After a long reign by Samsung, Huawei has finally usurped the throne with its triple-camera stunner, a big, beautiful phone that's packed with power and features. But now the question is: how long can Huawei hold onto that vaunted position?
LG is the next big challenger with its G7 ThinQ, which offers a similarly iPhone X-esque notched design and plenty of flagship power, albeit with a different set of features in store. Will it be enough to help LG cut short Huawei's reign? We'll find out soon once we get our final review unit, but until then, here's how this battle is shaping up.
Design: Two of a kind
At a quick glance, it would be easy to confuse these phones: both plaster a large, super-tall screen on the front and cut down on bezel to maximise its impact. And both have a cutout at the top of the screen to accommodate the camera module.
But there are differences, of course. The P20 Pro still keeps a fingerprint sensor at the bottom, which extends the phone's "chin," while the LG G7 ThinQ smartly trims down that extra bezel (its fingerprint sensor is on the back).
Flipping over, the P20 Pro certainly has the cleaner-looking back, following the format of the iPhone X even further – and if you get the fabulous gradient Twilight colour, you'll get a visual perk that no other phone can quite match.
On the other end, the G7 ThinQ looks a bit plain from the back. They're very close overall, though, and we'll want to compare these glass-and-aluminum flagship beauties with our own eyes.
Screen: Notches all around
Both of these phones go for screens that are large and in charge, each coming in at 6.1in with the notch cutout up top - love it or hate it. But they're different in key ways.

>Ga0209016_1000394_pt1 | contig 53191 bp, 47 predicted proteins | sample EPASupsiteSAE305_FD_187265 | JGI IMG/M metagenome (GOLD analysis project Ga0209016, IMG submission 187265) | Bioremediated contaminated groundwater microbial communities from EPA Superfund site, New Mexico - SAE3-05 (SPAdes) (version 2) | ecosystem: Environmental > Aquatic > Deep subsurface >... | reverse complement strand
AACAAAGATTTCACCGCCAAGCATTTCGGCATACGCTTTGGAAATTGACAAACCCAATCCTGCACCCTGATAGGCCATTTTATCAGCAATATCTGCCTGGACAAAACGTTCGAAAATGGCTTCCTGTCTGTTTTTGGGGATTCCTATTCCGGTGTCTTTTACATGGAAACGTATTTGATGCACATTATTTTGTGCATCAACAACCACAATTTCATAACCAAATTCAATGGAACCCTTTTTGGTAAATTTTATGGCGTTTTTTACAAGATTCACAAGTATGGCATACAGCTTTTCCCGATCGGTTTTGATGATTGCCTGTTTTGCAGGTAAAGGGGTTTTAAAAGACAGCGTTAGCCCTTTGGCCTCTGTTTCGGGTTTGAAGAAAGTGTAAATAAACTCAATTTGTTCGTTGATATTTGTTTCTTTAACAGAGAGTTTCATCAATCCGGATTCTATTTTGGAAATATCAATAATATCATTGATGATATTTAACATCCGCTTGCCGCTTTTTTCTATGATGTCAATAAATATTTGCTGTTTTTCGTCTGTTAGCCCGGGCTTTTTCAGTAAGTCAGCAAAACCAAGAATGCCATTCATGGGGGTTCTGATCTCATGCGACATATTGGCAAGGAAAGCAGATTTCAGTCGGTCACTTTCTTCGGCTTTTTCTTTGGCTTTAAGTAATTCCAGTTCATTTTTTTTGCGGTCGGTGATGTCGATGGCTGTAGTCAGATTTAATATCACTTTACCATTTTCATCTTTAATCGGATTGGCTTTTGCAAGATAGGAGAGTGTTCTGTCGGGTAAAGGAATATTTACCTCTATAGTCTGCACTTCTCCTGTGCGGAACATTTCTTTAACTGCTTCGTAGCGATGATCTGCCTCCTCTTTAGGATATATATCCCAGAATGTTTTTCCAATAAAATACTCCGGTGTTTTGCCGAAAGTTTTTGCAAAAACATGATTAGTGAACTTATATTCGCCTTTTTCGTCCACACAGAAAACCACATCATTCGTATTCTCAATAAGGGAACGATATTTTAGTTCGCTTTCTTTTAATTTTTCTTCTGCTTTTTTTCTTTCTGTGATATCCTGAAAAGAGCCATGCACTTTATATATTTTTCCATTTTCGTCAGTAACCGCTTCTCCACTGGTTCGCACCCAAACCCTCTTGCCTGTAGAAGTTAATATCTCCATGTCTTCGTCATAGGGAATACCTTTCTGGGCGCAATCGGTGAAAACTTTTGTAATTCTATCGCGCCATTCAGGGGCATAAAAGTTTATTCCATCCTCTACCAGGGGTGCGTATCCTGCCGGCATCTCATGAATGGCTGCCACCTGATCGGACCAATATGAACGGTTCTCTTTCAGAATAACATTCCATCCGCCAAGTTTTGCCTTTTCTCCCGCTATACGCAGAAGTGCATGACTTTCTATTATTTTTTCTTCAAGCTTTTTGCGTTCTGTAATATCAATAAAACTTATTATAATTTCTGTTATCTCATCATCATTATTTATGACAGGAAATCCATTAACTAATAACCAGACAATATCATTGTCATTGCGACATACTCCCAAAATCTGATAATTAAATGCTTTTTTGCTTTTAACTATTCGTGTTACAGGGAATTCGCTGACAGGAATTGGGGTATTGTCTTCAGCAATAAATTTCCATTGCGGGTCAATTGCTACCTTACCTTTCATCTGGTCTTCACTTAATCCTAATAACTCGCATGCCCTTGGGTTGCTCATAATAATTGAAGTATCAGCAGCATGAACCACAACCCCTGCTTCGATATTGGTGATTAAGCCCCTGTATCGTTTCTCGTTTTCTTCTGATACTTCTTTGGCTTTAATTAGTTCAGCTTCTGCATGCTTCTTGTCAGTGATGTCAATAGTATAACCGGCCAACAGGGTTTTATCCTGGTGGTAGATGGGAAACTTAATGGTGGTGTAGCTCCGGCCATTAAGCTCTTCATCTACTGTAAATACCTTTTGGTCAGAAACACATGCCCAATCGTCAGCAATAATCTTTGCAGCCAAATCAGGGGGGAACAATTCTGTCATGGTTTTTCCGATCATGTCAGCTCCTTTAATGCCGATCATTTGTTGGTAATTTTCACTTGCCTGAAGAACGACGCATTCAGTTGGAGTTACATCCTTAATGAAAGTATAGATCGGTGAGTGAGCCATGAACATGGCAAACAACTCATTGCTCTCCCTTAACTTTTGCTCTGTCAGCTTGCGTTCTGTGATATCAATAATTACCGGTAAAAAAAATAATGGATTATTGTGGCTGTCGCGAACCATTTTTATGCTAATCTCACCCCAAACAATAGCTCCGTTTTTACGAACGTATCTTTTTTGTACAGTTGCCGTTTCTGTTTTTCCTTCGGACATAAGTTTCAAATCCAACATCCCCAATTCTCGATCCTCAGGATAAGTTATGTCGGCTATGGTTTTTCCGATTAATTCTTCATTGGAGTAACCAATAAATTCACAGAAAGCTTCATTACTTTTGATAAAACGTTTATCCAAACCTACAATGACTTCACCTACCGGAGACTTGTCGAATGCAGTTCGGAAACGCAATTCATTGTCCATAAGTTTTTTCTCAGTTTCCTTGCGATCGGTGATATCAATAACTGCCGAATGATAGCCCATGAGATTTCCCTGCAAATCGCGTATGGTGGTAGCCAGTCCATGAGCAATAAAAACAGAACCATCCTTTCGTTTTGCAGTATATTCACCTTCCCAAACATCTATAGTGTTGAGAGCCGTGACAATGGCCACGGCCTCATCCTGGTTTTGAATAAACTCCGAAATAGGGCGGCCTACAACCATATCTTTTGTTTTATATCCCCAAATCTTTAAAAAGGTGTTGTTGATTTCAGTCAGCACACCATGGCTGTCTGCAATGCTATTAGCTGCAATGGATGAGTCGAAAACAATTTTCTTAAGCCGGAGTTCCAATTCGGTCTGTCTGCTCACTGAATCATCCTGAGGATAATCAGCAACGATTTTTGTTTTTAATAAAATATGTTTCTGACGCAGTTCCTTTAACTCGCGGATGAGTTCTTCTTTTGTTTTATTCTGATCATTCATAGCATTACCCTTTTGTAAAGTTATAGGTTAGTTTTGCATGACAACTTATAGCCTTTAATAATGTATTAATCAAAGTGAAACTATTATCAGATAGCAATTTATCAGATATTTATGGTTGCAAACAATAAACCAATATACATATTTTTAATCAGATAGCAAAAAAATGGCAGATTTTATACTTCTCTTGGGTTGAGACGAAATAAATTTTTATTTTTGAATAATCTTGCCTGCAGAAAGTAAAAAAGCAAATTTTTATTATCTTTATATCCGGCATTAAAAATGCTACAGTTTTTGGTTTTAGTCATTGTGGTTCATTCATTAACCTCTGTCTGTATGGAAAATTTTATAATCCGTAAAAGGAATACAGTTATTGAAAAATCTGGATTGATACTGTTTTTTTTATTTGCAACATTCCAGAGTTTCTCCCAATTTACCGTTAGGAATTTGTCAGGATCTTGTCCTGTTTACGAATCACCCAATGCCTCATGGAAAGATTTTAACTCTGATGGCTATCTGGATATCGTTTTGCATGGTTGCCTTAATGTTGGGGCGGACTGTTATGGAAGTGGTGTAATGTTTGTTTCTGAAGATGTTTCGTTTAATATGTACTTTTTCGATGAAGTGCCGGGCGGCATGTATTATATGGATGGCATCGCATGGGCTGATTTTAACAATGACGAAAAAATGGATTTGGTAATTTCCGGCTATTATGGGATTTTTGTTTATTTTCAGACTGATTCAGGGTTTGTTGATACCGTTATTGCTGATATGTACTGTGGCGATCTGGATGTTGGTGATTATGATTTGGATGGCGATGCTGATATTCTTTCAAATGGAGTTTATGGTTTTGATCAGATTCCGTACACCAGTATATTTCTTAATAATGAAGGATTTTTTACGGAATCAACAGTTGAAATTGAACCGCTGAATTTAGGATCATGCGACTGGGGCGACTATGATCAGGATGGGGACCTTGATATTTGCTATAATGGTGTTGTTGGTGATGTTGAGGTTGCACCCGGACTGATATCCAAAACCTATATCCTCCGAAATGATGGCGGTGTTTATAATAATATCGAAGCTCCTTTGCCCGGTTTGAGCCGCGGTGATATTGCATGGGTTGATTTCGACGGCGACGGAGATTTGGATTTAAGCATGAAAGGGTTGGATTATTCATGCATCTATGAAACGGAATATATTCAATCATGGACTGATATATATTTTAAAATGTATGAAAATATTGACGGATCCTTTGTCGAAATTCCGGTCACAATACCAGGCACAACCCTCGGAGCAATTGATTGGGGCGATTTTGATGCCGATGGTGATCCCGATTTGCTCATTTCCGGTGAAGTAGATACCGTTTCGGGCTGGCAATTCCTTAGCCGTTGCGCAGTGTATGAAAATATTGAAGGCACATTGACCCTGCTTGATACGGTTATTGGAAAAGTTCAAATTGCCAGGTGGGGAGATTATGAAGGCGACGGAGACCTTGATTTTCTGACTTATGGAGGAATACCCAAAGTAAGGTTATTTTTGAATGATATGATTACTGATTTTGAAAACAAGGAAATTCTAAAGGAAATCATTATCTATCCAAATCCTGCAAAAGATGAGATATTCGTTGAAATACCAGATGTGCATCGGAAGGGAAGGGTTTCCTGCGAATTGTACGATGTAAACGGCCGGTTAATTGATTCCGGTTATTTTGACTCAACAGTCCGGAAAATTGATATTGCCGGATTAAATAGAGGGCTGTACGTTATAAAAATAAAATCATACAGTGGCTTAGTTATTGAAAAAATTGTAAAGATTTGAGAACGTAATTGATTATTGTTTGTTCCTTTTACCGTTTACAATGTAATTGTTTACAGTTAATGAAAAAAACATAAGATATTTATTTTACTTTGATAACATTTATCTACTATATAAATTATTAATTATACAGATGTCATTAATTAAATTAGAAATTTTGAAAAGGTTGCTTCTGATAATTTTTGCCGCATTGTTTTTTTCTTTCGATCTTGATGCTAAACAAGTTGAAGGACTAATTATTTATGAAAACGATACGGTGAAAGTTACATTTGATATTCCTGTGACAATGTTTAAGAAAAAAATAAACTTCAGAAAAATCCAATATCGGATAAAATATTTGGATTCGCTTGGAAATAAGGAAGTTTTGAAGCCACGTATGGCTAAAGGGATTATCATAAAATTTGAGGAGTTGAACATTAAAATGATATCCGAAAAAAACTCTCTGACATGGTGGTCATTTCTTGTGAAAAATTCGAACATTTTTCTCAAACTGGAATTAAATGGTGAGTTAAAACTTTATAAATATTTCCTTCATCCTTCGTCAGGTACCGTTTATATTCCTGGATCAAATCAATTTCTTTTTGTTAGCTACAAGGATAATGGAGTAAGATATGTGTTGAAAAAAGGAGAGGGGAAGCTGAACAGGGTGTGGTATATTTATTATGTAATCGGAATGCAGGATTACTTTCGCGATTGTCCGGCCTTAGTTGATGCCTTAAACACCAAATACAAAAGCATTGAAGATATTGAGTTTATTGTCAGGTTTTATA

The P20 Pro opts for a bold OLED panel, which impresses with its strong contrast and deep black levels, but it's at a lower resolution than many flagship phones today – it's a Full HD+ (1080p) display. As a result, it's not as crisp as, say, the Samsung Galaxy S9.
LG's screen is a QHD+ (1440p) screen, on the other hand, packing in more sharpness – but it's an LCD instead of an OLED. That said, it looked fantastic in our initial hands-on testing, and a "Super Bright" mode should ensure that it stays incredible bright even in tough viewing scenarios.
We'll have to see how they look side-by-side, however. Note that both phones can "hide" their notches via software, putting the status bar info on either side with a black background, and the P20's OLED screen should do a better job of masking the cutout thanks to its inky blacks.
Camera: Triple or double?
Here's a category in which we expect a comfortable win from Huawei. The P20 Pro just beat the Google Pixel 2 to claim the world's best smartphone camera thanks to its triple-camera setup.
It features an 8-megapixel telephoto sensor, a 20MP black-and-white sensor, and the crown jewel: a 40MP RGB sensor. Between the three, you get a 3x optical zoom and very good 5x "hybrid" zoom – as well as excellent everyday shots in most scenarios. Just considering shutting off the A.I. assist, which tends to blow out the colours in certain presets.
That said, we're hopeful that the LG G7 ThingQ's camera setup will also be very strong. It's a dual-camera array, with two 16MP back shooters – standard (f/1.6) and wide-angle (f/1.9). Test shots looked great during our-hands on, plus the "Super Bright" option should help loads in low-light scenarios. We're curious how well LG's own A.I. assists will work, however.
Performance: No slowdown here